- The upper lip is prehensile. This means it’s adapted for holding objects, is very sensitive, and can feel small differences in the texture of an object.
- A horse’s hoof will grow about a quarter of an inch each month.
- Contrary to some beliefs, horses are not color blind and can in fact see colours.
- Horse feathers are long hairs on the back of the ankles which help keep water away from the hoof.
- A hoof is similar to a fingernail. It grows constantly, and should be clipped before it becomes overgrown and causes discomfort.
Pregnancy, Foals and Breeding
- A mare’s gestation period (pregnancy) is usually 11 months, but can sometimes be as short as 10 months or as long as 12 months.
- Colts may sometimes be capable of reproduction as early as 18 months. However, they are rarely allowed to breed until they are at least three years old.
- Most foals are born in the springtime at night, when the herd is unlikely to be on the move and food is plentiful.
- At birth, a foal’s legs are already 90 per cent of their full-grown length.
- Foals instinctively recognise the scent of their mothers.
- Newly born foals cannot reach down to eat grass because their legs are too long.
- It’s not possible to predict a horse’s colour when it is a foal. It will experience several changes before the colour becomes fixed at about age two.
- A mare can give birth in as little as 15 minutes. But if someone is watching she may stop foaling and wait until the observer leaves before she continues.
- Many young domestic horses are handled by people within the first few days of their lives in order to get them used to the touch, sound and smell of humans.
- A mare’s first milk is called colostrum. It is very rich and protects against disease.
- Just one hour after birth, a foal is able to stand. After just two hours, it can run.
Horses in the Wild
- Mature horses will kick both colts and fillies out of the herd when they reach sexual maturity, helping to prevent inbreeding.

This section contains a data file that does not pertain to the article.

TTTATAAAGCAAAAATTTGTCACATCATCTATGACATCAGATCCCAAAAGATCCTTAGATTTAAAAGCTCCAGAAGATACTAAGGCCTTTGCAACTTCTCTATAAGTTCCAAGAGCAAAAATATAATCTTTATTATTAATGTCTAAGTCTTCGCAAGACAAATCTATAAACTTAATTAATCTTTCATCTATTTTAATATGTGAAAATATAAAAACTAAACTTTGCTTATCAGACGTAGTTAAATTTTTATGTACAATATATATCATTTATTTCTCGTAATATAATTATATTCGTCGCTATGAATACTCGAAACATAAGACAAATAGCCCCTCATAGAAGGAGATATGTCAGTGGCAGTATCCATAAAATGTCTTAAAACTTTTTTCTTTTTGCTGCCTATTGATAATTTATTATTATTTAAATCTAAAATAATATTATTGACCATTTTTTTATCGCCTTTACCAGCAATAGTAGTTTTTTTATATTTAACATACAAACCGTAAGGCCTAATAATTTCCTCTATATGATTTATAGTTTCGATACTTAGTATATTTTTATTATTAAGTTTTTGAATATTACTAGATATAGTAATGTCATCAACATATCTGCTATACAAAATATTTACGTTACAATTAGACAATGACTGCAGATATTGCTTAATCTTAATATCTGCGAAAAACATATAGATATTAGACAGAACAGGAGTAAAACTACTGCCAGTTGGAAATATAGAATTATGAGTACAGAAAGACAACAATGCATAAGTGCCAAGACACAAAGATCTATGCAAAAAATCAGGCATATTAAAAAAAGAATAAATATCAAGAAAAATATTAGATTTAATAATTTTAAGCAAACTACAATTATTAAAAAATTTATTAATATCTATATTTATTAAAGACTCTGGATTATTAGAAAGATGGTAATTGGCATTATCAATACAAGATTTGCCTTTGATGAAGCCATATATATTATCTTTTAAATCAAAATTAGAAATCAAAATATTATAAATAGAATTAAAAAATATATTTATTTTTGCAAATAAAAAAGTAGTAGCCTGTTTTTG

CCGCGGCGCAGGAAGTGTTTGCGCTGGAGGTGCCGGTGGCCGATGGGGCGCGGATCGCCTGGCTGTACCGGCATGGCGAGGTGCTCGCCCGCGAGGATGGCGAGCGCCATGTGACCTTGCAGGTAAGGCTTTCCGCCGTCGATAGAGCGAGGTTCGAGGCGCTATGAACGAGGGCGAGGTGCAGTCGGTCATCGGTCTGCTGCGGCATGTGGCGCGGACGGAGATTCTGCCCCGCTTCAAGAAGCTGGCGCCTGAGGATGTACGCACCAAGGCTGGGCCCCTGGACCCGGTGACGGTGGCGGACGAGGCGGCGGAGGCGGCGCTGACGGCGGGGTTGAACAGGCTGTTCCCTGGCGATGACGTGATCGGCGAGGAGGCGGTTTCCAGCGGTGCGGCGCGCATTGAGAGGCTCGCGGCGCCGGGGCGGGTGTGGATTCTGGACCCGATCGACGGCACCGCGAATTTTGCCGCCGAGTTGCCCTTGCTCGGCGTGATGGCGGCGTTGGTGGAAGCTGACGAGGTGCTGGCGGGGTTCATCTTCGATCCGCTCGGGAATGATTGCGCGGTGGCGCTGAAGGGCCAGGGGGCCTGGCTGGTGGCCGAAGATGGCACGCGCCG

- Horses and ponies feel safest in herds.
- In the wild, mares decide when the herd moves to another spot to find food.
- Horses have a social hierarchy within their herds, with more dominant horses asserting themselves as the leaders. Just like humans, each horse has a different personality.
- Ponies are able to survive in inhospitable climates because they conserve body heat so well.
- Like sheep and cattle, horses are browsers, constantly wandering as they feed.
- Mustangs are related to horses brought to the New World by Spanish explorers nearly 400 years ago. They are one of the few wild North American breeds.
- Horses and ponies always feel safest when they are in herds.
- There is usually only one stallion in any herd of horses.
- In tropical areas, horses are usually small, energetic, hardy, and capable of surviving with little food.
- In the wild, horses feed on grass and herbs. Combined with water, these alone are adequate for sustenance
- Horses expend more energy when they are lying down than when they stand upright
- Herd-bound horses become flighty and difficult to control when they are separated from the herd.
- In the wild, all horses eat for about 22 hours each day and sleep for about two.
Body Language, Horse Whispering and Natural Horsemanship
- Horses make eight basic sounds: snort, squeal, greeting nicker, courtship nicker, maternal nicker, neigh, roar, and blow.
- Horses use facial expressions to communicate their emotions and moods. If a horse has its ears back and its nostrils flared, it may be preparing to attack.